Adjust Text Size

What is the Bid-Ask Spread?

Written by Nickel - 5 Comments

It’s widely recognized that the transaction costs incurred by investors are made up of two primary components: brokerage fees (i.e., commissions), and the bid-ask spread. While most people are familiar with brokerage fees, fewer people are familiar with the concept of the bid-ask spread.

The bid-ask spread, sometimes referred to as the bid-offer spread, refers to the difference between the prevailing price at which you could sell a particular investment (the bid price) and the price at which you could buy it (the ask price). In other words, we’re talking about the highest price that a buyer is willing to pay for an asset, and the lowest price that a seller is willing to accept.

The difference between the bid price and the ask price is the referred to as the “spread,” and it goes to the so-called “market maker.” Market makers are firms that provide market liquidity and help to smooth out buyer/seller imbalances (and ultimately profit) by standing ready to buy assets at the bid price and to sell them at the ask price.

The reason that he bid-ask spread matters to people like you and me is that whenever you make a trade, you’re instantaneously “in the hole” by a small amount, even before we consider brokerage fees. It’s worth noting that the bid-ask spread is typically larger on thinly-traded (i.e., relatively illiquid) investments such as micro-cap stocks as compared to more widely traded (i.e., relatively liquid) investments.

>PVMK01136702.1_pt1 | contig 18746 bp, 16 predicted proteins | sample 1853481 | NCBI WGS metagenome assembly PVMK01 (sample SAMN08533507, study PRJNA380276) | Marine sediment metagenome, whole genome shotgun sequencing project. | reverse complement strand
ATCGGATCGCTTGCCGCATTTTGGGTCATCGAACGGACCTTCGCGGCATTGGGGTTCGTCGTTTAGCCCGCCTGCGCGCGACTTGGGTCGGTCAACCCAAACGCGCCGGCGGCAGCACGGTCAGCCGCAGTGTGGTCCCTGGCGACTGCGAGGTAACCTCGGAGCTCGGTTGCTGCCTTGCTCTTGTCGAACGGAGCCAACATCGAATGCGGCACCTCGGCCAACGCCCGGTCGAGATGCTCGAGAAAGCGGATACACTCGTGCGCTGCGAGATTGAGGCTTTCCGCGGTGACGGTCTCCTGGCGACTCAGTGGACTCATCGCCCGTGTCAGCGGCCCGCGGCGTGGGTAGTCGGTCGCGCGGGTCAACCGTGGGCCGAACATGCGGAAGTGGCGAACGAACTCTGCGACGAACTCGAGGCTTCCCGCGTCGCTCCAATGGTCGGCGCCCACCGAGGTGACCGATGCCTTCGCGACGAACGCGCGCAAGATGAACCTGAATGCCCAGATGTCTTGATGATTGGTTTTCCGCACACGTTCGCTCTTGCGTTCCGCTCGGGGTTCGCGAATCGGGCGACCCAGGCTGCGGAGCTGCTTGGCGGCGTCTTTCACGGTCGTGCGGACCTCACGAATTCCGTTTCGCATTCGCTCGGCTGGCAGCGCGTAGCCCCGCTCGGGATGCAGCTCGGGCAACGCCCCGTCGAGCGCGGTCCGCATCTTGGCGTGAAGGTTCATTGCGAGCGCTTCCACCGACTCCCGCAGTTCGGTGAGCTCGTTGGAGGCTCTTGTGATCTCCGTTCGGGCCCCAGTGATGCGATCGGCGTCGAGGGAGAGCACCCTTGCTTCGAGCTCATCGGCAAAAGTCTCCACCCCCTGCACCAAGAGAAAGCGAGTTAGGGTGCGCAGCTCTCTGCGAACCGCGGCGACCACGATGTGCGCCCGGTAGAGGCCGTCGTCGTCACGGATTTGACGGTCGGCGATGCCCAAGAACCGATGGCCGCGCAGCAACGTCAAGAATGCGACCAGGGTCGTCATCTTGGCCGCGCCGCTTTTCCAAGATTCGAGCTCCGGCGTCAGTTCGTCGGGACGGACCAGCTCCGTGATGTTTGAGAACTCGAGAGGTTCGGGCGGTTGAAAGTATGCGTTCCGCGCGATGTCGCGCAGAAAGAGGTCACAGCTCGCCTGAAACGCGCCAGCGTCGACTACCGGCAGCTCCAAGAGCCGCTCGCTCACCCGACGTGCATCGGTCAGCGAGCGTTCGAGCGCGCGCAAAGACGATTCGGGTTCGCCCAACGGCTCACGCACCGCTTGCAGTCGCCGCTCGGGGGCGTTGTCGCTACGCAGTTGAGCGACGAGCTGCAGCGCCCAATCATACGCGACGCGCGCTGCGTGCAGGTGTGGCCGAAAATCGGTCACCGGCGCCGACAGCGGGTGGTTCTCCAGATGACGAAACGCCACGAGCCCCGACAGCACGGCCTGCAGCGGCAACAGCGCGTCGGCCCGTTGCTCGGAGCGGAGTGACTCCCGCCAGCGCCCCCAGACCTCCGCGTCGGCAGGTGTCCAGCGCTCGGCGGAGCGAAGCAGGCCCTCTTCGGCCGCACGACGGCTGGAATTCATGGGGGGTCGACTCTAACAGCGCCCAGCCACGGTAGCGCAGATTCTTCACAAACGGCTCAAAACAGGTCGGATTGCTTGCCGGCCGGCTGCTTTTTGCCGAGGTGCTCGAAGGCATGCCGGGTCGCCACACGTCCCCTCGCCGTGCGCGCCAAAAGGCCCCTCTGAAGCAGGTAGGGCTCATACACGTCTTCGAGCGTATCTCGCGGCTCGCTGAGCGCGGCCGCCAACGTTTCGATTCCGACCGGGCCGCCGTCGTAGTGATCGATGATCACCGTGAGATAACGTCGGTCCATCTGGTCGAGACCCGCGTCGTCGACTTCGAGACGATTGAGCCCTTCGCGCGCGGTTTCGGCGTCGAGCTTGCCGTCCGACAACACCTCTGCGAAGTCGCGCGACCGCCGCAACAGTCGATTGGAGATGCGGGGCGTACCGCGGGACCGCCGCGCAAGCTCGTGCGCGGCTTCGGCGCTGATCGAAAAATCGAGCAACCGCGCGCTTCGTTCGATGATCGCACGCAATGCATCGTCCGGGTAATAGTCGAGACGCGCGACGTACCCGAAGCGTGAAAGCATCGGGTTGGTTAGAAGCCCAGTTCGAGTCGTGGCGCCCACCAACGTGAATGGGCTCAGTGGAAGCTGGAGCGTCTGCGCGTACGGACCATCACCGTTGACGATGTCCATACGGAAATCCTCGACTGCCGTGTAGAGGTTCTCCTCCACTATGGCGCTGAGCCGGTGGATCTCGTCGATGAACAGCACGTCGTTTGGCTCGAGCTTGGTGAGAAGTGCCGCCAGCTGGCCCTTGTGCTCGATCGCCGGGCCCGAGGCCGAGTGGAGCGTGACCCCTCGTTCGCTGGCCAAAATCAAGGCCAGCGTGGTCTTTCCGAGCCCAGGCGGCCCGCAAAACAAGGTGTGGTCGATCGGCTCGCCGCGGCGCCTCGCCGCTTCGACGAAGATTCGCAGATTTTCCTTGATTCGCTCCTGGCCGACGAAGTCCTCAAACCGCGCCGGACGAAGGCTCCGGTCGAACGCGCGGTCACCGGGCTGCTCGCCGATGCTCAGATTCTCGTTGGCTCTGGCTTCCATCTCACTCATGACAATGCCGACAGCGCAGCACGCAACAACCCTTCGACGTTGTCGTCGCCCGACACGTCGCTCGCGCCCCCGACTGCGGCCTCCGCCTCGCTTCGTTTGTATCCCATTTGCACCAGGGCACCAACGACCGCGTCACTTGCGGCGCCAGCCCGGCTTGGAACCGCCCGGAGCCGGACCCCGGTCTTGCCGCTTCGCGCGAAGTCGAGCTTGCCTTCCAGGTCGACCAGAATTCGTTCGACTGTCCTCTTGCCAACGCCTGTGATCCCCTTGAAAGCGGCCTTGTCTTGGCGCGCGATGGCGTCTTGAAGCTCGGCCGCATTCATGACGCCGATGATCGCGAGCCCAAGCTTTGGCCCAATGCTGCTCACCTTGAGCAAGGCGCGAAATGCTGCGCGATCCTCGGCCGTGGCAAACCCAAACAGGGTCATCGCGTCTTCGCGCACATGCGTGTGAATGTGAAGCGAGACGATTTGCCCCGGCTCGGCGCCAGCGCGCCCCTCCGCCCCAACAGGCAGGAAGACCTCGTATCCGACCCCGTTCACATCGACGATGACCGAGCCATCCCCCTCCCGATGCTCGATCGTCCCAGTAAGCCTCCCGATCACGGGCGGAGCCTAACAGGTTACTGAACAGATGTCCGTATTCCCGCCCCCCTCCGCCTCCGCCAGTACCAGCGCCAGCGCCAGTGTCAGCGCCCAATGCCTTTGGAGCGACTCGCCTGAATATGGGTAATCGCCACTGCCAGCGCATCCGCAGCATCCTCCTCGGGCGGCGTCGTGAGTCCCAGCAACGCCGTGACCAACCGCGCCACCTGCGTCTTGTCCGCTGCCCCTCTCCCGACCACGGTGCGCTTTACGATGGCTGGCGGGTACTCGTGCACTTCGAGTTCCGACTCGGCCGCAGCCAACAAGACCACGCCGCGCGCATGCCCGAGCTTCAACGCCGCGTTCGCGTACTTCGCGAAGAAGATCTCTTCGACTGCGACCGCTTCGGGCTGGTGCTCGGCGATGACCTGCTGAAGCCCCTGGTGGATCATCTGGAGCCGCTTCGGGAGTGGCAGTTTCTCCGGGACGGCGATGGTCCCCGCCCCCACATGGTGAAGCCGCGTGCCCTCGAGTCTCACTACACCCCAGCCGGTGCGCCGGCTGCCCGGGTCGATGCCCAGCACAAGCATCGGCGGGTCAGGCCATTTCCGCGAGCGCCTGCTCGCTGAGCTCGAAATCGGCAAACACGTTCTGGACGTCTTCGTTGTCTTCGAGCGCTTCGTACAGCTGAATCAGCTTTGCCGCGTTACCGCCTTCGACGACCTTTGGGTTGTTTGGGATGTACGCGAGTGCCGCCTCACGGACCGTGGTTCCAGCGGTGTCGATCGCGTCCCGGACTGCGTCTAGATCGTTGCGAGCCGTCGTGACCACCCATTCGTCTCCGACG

Published on October 13th, 2009 - 5 Comments
Filed under: Saving & Investing

About the author: is the founder and editor-in-chief of this site. He's a thirty-something family man who has been writing about personal finance since 2005, and guess what? He's on Twitter!

Related articles...

» Sweat Equity: Improving our Landscaping
» Should Dividend Payment Dates Matter?
» Roth IRAs Maxed out for 2006
» Money Poll #1: Budgeting
» Life’s Too Short to Drink Cheap Beer
» How to decide whether to pay off debt now or later
» Current Debt Load Poll Results
» The Fine Art of ‘Reverse Budgeting’

Was this article useful? Please sign up to receive our content via e-mail:

You will receive only the daily updates, and can unsubscribe at anytime.

5 Responses to “What is the Bid-Ask Spread?”

  1. 1
    BG Says:

    Not sure I understand the “market maker”’s role, but there is no such thing as a free-lunch, so I bet he gets burned every now and again (if the markets were “fair”).

    Also, if I call my broker and tell him to sell XX shares for $10, there really is no “spread” that I’ll lose, because I set the price right? The only way my transaction goes through is if someone comes up to meet my price (and I’m only out the brokerage fee).

  2. 2
    Steve Says:

    This is true if you’re using a market order. However, if you are setting a limit order at the current end of the spread, then someone else can “pay” the spread cost. For example, if bid is 10 and ask is 10.01, you can set a buy limit at 10, which won’t get immediately filled like a market order. However, if someone else then comes and puts in a sell order at market, they could sell it to you at 10 without changing the bid-ask. Thus, you just bought at 10 and can still sell at 10.

    As a basic concept, yes, but you simplified it a little too much.

  3. 3
    Bill Says:

    Not necessarily true. Example:

    You want to buy 5 shares of XYZ stock at $10 a share. A seller is willing to sell you 5 shares of XYZ stock at $9.98 a share. You get your 5 shares of XYZ stock, the seller gets their money, and the broke gets the 2 cent difference.

  4. 4
    Robert Says:

    Never heard of the bid-ask spread, but interesting article nevertheless.

  5. 5
    GM Says:

    Good article. How about another one that lays out step by step how to buy and sell options using a broker’s web site.

Leave a Reply

Because rates and offers from advertisers shown on this website change frequently, please visit referenced sites for current information. This website may be compensated by companies mentioned through advertising, affiliate programs or otherwise.
FiveCentNickel User Survey